Self-Storage Management Companies: Choosing a Partner, Setting Expectations and Evaluating Performance

By Amy Campbell Comments
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Ballard suggests owners meet with their management company at least monthly in the beginning. “After everyone is more comfortable with reporting formats and ways to access data and provide instructions, then perhaps switch to quarterly or, as we have some long-term customers, only annually.”

While a third-party management company can bring a lot to the table, operators still need to be realistic, Springer says. “No third-party provider can change your results overnight. However, if the increase in revenue is not making up for the added expense and the property is not headed in the right direction, then the owner is not getting the most out of their third-party manager.”

Owners should also be concerned if the management company is not delivering on its promises, whether it’s timely reports or completing a project on time and on budget. “It really boils down to a trusting relationship with open dialogue and actions that match with what was promised initially,” Rogers says. “Hold the management company accountable, but keep an open mind to the realities of what can happen with the ebbs and flows of the business.”

Linnea Appleby, owner of Lime Tree Management, a Florida-based self-storage management and consulting firm, suggests owners regularly review reports, and visit their own site and their competitors to make sure their rates and occupancy are in line with the market. “Your site should be equal to or better than the others,” she says. “If it’s not, you’re not getting the most out of your management company.”

Making a Change

So what happens when a self-storage owner finds his management company is not meeting his expectations? It may be time to make a switch. “The best way to make a transition to a new management company is to just move forward,” Van Horn says. “The new management company will most likely have a team of people to work with the former management company to attain all of the day-to-day information they’ll need to move forward with the property.”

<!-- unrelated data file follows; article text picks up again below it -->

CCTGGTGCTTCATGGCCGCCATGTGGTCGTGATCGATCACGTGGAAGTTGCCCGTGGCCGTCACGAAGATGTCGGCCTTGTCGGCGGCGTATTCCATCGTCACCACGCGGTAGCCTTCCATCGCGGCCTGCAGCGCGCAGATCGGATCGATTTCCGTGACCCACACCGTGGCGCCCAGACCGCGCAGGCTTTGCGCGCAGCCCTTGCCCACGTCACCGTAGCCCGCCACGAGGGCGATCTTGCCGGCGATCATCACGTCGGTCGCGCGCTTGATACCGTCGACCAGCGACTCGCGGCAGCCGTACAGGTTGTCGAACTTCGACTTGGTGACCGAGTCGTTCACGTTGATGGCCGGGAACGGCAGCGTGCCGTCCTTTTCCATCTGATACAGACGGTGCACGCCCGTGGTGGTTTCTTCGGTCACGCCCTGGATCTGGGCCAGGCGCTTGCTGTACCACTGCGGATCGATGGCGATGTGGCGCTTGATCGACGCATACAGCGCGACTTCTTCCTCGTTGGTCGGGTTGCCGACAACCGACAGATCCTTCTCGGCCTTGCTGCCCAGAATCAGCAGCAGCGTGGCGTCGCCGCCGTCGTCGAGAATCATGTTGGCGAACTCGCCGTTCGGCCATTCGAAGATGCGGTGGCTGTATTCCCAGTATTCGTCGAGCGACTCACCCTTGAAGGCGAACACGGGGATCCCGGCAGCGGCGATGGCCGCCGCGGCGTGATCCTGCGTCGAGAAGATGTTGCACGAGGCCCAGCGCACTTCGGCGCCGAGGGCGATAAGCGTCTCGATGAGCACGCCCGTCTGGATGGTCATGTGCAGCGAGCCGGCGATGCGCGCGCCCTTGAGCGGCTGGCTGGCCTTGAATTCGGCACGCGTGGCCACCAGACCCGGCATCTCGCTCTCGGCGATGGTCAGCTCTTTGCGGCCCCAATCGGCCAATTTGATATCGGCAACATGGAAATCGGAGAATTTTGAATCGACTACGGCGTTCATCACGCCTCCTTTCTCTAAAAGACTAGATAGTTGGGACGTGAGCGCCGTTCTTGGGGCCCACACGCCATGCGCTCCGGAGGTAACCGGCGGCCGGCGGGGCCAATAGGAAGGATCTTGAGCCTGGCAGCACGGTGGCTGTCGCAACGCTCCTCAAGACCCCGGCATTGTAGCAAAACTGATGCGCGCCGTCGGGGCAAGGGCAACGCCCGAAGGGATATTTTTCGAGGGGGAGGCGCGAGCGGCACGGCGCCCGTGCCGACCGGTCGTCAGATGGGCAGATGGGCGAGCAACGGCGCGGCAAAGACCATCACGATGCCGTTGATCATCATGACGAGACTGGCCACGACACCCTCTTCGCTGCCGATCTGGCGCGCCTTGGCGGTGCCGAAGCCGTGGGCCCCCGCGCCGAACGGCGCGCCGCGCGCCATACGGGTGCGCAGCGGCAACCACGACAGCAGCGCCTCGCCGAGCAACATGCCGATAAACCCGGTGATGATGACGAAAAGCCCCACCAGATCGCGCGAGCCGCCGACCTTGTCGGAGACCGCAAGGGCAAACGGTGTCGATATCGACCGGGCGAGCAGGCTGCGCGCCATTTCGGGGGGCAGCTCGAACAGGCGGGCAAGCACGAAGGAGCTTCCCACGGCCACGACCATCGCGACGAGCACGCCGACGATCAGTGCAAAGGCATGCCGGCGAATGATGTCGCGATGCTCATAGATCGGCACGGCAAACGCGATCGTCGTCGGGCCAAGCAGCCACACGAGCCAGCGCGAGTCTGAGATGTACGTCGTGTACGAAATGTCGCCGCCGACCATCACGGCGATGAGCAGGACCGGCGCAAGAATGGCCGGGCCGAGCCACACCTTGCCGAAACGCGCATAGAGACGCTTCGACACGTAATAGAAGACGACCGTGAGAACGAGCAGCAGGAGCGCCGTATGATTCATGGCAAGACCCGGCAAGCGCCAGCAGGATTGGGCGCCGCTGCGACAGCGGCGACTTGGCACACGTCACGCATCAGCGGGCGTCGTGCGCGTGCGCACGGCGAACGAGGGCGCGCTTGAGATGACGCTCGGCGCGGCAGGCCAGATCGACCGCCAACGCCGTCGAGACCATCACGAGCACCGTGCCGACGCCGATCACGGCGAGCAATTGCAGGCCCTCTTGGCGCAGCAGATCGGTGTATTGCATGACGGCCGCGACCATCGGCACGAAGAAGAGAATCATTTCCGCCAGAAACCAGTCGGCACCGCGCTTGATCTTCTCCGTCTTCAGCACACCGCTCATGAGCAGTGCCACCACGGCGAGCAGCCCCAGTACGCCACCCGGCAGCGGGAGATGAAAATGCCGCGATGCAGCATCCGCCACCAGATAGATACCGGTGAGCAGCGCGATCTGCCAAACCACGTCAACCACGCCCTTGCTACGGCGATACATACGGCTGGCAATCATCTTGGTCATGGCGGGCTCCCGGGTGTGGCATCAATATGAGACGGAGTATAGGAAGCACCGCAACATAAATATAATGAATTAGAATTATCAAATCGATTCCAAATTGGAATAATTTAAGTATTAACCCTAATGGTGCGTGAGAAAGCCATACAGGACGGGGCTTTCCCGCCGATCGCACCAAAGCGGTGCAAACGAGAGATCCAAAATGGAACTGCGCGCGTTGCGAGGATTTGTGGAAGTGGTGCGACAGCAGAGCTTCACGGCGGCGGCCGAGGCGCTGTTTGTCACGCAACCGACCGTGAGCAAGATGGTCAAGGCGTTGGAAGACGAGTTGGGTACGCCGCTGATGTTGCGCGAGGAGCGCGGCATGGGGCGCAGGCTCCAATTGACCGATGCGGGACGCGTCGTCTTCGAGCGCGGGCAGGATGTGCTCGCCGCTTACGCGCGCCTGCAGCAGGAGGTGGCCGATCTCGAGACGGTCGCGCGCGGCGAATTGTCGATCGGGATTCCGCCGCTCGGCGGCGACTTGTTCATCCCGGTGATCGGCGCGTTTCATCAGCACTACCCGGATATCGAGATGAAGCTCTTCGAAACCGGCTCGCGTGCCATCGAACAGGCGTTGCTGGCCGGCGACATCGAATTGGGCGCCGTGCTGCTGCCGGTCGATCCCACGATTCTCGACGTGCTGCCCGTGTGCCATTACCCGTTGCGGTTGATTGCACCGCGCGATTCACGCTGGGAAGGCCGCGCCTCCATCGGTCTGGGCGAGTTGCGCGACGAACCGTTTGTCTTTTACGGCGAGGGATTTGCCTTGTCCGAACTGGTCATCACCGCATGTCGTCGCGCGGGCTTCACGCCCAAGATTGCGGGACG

Some management contracts may contain a termination clause. If so, owners will need to coordinate the transition with the new company to organize such items as payroll, accounting, management software and other essentials, Appleby suggests. “Allow enough time for a smooth transition so there is as little disruption to the site as possible.”

Before making a switch, however, Van Horn says owners should seriously consider why they want to make the change. “Changing management companies on a regular basis can be detrimental to a property. It’s very similar to a quarterback in the NFL having three or four different offensive coordinators in a four-year period. The quarterback never gets comfortable or seems stable and never seems to reach his full potential. You don’t want your self-storage investment to have that type of instability.”  

Speak with your current management company first to address your concerns and see if changes can be made. For example, if reports are not timely or marketing is underwhelming, ask the company what they can do to turn things around. “Be very clear with your issues and goals, then see if they’re addressed,” Van Horn says.

While operators should expect great things from their third-party management company, they also need to be realistic about their goals and expectations, communicate them, and be patient while the management company puts them into practice.

“The management of your investment is one of the most important decisions you can make,” Van Horn says. “Don’t settle. Make sure you hire the management company that best fits your expectations.”

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